Publish date:

For The Record

PLAYED For the Las Vegas Rattlers of the American Basketball
Association, Joe (Jellybean) Bryant, the 49-year-old father of
Lakers guard Kobe Bryant. In the Rattlers' regular-season finale
against the Long Beach Jam on March 2, Bryant, who coaches the
team, put himself in the lineup. The Rattlers were short two
players, but according to owner Roy Hammonds, Bryant was "itching
to play all year." Wearing his son's number 8--but in a Jam
jersey because the Rattlers' duds had been stolen--Bryant had 18
points in a 142-122 loss, going 7 for 23 from the field. "Now you
know where Kobe gets it from," Hammonds says.

ACCUSED By Ken Venturi, of cheating to win the 1958 Masters,
Arnold Palmer. In his new book, Getting Up & Down: My 60 Years in
Golf, Venturi, 72, says Palmer illegally played two balls on the
12th hole in the final round of the tournament after his first
became embedded in the ground. Palmer, now 74, saved two strokes
by playing the second ball and won by a stroke. But Venturi
claims Palmer wasn't entitled to the drop because he didn't
decide to take it until after he had holed out his first ball. "I
firmly believe that he did wrong," Venturi writes, "and that he
knows that I know he did wrong." In the past Palmer has said the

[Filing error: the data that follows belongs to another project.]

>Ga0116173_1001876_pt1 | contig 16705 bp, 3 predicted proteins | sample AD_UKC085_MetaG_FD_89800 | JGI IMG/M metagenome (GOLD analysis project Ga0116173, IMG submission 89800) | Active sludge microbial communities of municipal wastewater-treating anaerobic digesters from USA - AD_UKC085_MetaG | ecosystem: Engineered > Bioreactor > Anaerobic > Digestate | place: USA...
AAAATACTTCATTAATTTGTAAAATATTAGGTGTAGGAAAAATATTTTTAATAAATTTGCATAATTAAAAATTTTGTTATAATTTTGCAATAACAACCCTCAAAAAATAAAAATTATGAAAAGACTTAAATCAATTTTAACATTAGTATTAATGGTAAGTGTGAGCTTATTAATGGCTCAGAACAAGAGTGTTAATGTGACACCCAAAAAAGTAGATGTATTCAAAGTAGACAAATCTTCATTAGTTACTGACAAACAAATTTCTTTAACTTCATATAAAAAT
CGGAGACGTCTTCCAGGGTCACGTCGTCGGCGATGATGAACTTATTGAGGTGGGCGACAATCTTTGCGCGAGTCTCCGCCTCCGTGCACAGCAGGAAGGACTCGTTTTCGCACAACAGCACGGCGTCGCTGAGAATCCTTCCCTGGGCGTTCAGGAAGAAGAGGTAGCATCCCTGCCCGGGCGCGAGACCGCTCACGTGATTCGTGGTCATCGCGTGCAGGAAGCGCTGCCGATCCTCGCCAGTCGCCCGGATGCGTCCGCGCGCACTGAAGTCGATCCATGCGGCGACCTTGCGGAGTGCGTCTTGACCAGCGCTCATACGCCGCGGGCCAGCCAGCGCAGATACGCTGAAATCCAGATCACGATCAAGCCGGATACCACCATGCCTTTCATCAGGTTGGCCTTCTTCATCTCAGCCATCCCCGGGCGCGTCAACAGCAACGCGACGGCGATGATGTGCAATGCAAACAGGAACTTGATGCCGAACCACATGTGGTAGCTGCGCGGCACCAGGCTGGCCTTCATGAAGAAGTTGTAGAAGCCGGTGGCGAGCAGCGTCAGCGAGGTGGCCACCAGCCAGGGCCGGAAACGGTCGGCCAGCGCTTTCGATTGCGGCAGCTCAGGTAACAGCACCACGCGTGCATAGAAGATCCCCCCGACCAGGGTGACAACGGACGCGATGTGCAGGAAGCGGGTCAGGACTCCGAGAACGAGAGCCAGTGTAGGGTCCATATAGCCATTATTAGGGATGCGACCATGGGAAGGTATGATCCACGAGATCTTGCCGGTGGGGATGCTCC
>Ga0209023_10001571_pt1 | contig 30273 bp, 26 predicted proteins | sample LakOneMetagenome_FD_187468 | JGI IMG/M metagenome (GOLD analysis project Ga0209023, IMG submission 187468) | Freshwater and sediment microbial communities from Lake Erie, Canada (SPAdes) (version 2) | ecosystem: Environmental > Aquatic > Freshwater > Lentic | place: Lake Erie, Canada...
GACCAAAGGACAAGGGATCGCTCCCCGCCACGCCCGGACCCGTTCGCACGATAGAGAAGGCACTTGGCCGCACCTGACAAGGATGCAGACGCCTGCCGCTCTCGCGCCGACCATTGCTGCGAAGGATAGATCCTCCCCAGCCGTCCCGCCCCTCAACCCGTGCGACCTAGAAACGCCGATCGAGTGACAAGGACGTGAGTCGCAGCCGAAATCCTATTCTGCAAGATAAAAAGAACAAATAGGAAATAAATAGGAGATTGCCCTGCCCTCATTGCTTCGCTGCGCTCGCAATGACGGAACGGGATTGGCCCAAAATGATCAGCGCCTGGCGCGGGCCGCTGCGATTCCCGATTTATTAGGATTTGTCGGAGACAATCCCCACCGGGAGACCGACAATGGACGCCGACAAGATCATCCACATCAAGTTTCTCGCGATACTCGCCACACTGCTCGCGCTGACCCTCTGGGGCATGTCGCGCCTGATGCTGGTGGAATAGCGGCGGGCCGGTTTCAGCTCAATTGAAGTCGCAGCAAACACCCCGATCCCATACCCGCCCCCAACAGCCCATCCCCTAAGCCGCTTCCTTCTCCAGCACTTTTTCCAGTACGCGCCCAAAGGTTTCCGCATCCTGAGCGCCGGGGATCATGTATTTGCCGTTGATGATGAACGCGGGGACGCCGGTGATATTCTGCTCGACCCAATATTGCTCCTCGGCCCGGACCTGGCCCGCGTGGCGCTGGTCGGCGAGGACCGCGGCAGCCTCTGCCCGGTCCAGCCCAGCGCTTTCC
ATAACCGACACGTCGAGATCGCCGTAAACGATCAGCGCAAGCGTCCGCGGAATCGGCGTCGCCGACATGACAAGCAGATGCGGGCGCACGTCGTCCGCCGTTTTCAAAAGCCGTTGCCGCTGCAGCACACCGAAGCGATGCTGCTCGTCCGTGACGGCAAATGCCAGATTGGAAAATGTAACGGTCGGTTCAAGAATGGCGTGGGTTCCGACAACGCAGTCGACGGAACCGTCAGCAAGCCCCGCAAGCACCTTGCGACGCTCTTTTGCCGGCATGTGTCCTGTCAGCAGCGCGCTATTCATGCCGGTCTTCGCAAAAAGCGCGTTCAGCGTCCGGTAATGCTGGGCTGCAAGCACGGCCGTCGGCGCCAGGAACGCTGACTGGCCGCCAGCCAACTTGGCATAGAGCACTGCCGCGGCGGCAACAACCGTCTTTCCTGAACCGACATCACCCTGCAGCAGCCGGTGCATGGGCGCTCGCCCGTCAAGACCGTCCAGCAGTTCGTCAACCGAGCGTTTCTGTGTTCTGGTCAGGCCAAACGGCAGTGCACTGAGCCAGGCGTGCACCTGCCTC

drop--which was approved by Masters officials--was legal.

NOTICED By SI reader Gary Duff of Granite City, Ill., an error in
the final exam then Georgia assistant coach Jim Harrick Jr. gave
to his Coaching Principles and Strategies of Basketball class in
2001. Included among such questions as "How many goals are on a
basketball court?" was one asking "How many fouls is a player
allowed to have in one Basketball game before fouling out in that
game?" The possible answers listed were three, five, seven and
zero. Duff pointed out that a player with five fouls may not stay
on the court, meaning the correct answer, four, was not among the

DIED Of acute myelogenous leukemia, John Henry Williams, 35. The
only son of late Hall of Famer Ted Williams, John Henry
controlled his father's business interests in the Splendid
Splinter's latter years. Following Ted's death in July 2002, John
Henry feuded with his half sister, Bobby-Jo Ferrell, over whether
to send their father's remains to a cryonics lab. Ultimately Ted
Williams was frozen in Arizona, thanks largely to a piece of
paper stained with motor oil and bearing the signatures of John
Henry, his sister, Claudia, and Ted that stated their desire to
be put in "Bio-Stasis after we die." John Henry's remains were
reportedly transferred to the same facility as his father's.

AMPUTATED Below the knee because of frostbite, both legs of
former Olympic hockey player Eric Lemarque. While snowboarding on
Feb. 6 Lemarque, 34, became stranded on an area of Mammoth
Mountain, Calif., covered by up to 15 feet of snow. He survived
for seven days by eating pine nuts and bark. Lemarque--who is
from Los Angeles but played for France in the 1994 Olympics
because his father is French--also used his MP3 player as a
reflective signaling device. After being rescued by a helicopter,
he said, "It is a sight that I'll never forget. I just looked up,
and I felt like Willem Dafoe in Platoon. It warmed me to know
that I was going to be all right." Doctors performed the
procedure last week and said he will be fitted for prosthetics
within eight weeks. Lemarque vows he will snowboard next season.